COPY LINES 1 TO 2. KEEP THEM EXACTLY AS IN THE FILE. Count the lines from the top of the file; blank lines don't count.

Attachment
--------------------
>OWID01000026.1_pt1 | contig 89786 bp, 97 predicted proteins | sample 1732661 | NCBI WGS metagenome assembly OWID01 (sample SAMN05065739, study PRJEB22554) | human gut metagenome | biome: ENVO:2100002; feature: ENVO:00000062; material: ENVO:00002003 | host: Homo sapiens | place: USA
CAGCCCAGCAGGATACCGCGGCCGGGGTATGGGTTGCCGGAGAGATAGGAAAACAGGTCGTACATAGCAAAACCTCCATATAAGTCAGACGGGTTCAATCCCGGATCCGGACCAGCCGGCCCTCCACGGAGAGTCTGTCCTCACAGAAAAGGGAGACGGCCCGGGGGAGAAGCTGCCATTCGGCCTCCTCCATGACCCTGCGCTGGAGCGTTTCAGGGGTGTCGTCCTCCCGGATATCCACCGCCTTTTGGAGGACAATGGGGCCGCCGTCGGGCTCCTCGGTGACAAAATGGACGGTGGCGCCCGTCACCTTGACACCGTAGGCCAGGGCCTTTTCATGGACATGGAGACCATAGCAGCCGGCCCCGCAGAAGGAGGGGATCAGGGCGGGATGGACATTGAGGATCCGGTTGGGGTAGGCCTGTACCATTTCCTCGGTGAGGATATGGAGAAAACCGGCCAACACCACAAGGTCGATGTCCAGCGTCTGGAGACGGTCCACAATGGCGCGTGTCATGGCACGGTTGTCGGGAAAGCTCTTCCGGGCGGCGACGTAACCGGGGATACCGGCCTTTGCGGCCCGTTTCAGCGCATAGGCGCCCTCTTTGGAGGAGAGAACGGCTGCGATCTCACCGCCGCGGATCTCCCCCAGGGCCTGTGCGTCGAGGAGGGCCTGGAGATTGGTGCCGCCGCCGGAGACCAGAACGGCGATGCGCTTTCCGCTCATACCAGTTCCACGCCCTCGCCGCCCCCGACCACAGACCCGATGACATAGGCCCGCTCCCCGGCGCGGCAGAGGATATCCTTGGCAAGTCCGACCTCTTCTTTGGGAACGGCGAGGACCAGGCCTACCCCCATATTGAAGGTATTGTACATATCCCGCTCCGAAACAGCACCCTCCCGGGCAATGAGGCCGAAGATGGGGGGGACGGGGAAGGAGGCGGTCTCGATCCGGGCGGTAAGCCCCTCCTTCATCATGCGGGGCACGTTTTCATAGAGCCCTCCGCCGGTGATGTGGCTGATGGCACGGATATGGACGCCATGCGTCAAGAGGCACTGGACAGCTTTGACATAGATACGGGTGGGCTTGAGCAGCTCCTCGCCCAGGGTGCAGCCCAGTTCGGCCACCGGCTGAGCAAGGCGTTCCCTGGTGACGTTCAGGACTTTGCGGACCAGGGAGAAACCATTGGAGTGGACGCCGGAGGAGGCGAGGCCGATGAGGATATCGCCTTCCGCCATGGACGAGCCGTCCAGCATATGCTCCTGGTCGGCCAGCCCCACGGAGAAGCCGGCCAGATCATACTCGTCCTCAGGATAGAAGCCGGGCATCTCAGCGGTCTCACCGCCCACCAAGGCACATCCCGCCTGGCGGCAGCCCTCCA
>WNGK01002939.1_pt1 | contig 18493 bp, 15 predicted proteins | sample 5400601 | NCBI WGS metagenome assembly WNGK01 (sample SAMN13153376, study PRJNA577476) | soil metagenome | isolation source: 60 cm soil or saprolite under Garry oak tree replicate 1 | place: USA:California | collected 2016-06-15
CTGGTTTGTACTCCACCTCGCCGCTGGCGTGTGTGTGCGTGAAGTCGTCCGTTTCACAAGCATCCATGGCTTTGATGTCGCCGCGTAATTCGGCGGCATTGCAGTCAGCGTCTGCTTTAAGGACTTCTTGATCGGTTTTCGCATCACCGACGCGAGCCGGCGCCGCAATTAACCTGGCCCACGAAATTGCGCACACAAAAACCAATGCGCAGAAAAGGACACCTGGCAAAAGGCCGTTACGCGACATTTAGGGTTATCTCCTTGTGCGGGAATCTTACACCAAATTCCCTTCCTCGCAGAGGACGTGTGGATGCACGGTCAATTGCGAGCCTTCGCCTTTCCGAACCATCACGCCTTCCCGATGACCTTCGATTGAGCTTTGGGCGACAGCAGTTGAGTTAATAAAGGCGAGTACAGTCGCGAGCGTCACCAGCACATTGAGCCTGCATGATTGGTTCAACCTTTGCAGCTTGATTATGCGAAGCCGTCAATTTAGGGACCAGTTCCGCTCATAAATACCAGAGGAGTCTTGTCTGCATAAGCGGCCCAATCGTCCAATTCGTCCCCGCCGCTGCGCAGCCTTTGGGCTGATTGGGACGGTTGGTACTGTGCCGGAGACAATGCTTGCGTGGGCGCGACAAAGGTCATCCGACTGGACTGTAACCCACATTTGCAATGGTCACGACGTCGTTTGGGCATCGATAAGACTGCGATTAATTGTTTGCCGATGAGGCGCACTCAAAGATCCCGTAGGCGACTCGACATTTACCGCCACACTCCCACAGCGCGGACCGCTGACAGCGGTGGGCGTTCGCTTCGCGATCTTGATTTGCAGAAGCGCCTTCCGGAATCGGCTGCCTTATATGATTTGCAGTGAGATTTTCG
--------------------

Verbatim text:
>OWID01000026.1_pt1 | contig 89786 bp, 97 predicted proteins | sample 1732661 | NCBI WGS metagenome assembly OWID01 (sample SAMN05065739, study PRJEB22554) | human gut metagenome | biome: ENVO:2100002; feature: ENVO:00000062; material: ENVO:00002003 | host: Homo sapiens | place: USA
CAGCCCAGCAGGATACCGCGGCCGGGGTATGGGTTGCCGGAGAGATAGGAAAACAGGTCGTACATAGCAAAACCTCCATATAAGTCAGACGGGTTCAATCCCGGATCCGGACCAGCCGGCCCTCCACGGAGAGTCTGTCCTCACAGAAAAGGGAGACGGCCCGGGGGAGAAGCTGCCATTCGGCCTCCTCCATGACCCTGCGCTGGAGCGTTTCAGGGGTGTCGTCCTCCCGGATATCCACCGCCTTTTGGAGGACAATGGGGCCGCCGTCGGGCTCCTCGGTGACAAAATGGACGGTGGCGCCCGTCACCTTGACACCGTAGGCCAGGGCCTTTTCATGGACATGGAGACCATAGCAGCCGGCCCCGCAGAAGGAGGGGATCAGGGCGGGATGGACATTGAGGATCCGGTTGGGGTAGGCCTGTACCATTTCCTCGGTGAGGATATGGAGAAAACCGGCCAACACCACAAGGTCGATGTCCAGCGTCTGGAGACGGTCCACAATGGCGCGTGTCATGGCACGGTTGTCGGGAAAGCTCTTCCGGGCGGCGACGTAACCGGGGATACCGGCCTTTGCGGCCCGTTTCAGCGCATAGGCGCCCTCTTTGGAGGAGAGAACGGCTGCGATCTCACCGCCGCGGATCTCCCCCAGGGCCTGTGCGTCGAGGAGGGCCTGGAGATTGGTGCCGCCGCCGGAGACCAGAACGGCGATGCGCTTTCCGCTCATACCAGTTCCACGCCCTCGCCGCCCCCGACCACAGACCCGATGACATAGGCCCGCTCCCCGGCGCGGCAGAGGATATCCTTGGCAAGTCCGACCTCTTCTTTGGGAACGGCGAGGACCAGGCCTACCCCCATATTGAAGGTATTGTACATATCCCGCTCCGAAACAGCACCCTCCCGGGCAATGAGGCCGAAGATGGGGGGGACGGGGAAGGAGGCGGTCTCGATCCGGGCGGTAAGCCCCTCCTTCATCATGCGGGGCACGTTTTCATAGAGCCCTCCGCCGGTGATGTGGCTGATGGCACGGATATGGACGCCATGCGTCAAGAGGCACTGGACAGCTTTGACATAGATACGGGTGGGCTTGAGCAGCTCCTCGCCCAGGGTGCAGCCCAGTTCGGCCACCGGCTGAGCAAGGCGTTCCCTGGTGACGTTCAGGACTTTGCGGACCAGGGAGAAACCATTGGAGTGGACGCCGGAGGAGGCGAGGCCGATGAGGATATCGCCTTCCGCCATGGACGAGCCGTCCAGCATATGCTCCTGGTCGGCCAGCCCCACGGAGAAGCCGGCCAGATCATACTCGTCCTCAGGATAGAAGCCGGGCATCTCAGCGGTCTCACCGCCCACCAAGGCACATCCCGCCTGGCGGCAGCCCTCCA